Microbes and mental health: Can the microbiome help explain clinical heterogeneity in psychiatry?

Christina L. Hayes, Brett J. Peters, Jane A. Foster

Research output: Contribution to journalReview articlepeer-review

6 Scopus citations

Abstract

Trillions of microbes cover the surfaces of our bodies and inhabit our gastrointestinal tract. In the past decade, research efforts examining the role of the microbiome in mental health have moved to the forefront of neuroscience and psychiatry. Based on a foundation of animal studies demonstrating the vital role for microbiota-brain communication in brain development, behavior, and brain function over the life span, clinical studies have started to consider the microbiome in psychiatric disorders. The composition, diversity and function of commensal microbes is influenced by genetic, lifestyle, and environmental factors. This review provides an overview of the factors contributing to individual differences in the microbiome, reviews recent work in psychiatric disorders, and considers what is needed to advance a better understanding of how the microbiome impacts mental health which may help us understand the heterogeneity observed in clinical psychiatric populations.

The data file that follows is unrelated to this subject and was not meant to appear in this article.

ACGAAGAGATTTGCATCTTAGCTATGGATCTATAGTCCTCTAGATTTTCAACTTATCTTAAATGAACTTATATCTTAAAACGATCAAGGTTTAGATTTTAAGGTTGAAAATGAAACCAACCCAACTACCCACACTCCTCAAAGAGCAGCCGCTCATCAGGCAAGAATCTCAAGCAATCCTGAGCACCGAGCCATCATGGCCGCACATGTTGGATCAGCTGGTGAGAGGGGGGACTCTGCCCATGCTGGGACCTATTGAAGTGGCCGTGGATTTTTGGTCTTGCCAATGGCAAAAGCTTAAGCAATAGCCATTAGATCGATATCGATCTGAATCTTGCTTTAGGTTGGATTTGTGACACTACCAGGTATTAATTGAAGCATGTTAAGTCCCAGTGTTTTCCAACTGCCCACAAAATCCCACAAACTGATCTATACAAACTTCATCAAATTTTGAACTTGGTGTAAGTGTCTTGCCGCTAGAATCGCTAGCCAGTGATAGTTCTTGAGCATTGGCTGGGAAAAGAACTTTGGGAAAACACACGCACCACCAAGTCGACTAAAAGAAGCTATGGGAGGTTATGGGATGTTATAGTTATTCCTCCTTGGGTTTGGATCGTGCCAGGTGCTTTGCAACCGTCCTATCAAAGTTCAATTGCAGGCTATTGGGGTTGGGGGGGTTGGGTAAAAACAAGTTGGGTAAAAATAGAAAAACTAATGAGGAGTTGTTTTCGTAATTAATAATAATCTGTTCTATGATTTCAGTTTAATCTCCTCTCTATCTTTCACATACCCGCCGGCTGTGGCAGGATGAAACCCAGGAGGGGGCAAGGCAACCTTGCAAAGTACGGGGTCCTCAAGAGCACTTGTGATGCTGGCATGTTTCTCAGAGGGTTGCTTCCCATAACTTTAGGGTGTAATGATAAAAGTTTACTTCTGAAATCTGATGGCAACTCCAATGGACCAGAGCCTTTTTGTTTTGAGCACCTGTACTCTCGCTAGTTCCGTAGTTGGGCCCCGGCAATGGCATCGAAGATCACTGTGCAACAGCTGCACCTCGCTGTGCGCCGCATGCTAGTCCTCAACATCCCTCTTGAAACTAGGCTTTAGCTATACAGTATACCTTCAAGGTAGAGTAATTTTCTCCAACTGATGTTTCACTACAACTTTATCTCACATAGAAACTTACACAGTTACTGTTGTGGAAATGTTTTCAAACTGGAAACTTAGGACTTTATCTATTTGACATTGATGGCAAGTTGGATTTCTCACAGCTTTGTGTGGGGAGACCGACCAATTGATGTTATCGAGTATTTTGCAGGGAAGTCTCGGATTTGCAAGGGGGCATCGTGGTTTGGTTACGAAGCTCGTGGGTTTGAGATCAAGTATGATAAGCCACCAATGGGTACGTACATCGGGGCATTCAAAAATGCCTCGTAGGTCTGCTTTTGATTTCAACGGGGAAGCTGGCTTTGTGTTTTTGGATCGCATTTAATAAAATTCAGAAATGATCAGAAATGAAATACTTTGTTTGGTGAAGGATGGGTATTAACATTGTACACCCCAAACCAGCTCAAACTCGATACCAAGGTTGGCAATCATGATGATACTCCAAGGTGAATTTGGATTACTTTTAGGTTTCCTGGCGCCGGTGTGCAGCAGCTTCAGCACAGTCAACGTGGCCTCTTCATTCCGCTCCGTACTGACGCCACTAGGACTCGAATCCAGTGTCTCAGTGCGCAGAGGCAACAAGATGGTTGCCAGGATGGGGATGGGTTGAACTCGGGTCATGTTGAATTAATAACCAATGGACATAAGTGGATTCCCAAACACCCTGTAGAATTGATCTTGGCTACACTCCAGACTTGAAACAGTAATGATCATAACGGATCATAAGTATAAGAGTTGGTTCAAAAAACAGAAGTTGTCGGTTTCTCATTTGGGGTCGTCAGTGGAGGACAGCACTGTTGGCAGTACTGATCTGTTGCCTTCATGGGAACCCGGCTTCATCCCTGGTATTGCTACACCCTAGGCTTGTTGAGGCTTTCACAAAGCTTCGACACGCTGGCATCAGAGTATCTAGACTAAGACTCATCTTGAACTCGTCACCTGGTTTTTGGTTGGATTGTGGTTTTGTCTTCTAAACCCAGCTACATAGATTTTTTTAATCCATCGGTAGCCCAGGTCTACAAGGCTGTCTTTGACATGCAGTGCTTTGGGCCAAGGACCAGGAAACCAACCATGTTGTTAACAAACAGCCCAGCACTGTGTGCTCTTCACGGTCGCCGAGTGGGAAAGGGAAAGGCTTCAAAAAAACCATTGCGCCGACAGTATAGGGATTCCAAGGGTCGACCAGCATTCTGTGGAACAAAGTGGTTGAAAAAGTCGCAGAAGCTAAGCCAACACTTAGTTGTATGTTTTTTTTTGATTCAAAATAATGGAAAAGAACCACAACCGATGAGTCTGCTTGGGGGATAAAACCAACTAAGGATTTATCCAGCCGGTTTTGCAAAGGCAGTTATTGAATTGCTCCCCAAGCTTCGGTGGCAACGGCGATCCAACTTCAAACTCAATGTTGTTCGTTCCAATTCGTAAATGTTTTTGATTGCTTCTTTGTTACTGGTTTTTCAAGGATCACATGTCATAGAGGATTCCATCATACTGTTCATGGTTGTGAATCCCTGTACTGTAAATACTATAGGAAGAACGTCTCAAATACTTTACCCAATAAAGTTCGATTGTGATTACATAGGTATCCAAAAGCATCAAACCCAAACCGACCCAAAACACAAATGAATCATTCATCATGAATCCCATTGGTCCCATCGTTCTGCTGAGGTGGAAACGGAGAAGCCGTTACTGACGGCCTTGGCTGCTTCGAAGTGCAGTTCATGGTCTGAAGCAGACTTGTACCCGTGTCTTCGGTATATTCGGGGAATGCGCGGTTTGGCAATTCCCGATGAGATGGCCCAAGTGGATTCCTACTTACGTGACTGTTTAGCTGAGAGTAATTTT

Original languageEnglish (US)
Article number100849
JournalFrontiers in Neuroendocrinology
Volume58
DOIs
StatePublished - Jul 2020
Externally publishedYes

Keywords

  • Anxiety
  • Gene-environment
  • Gut-brain
  • Microbiota
  • Mood

ASJC Scopus subject areas

  • Endocrine and Autonomic Systems

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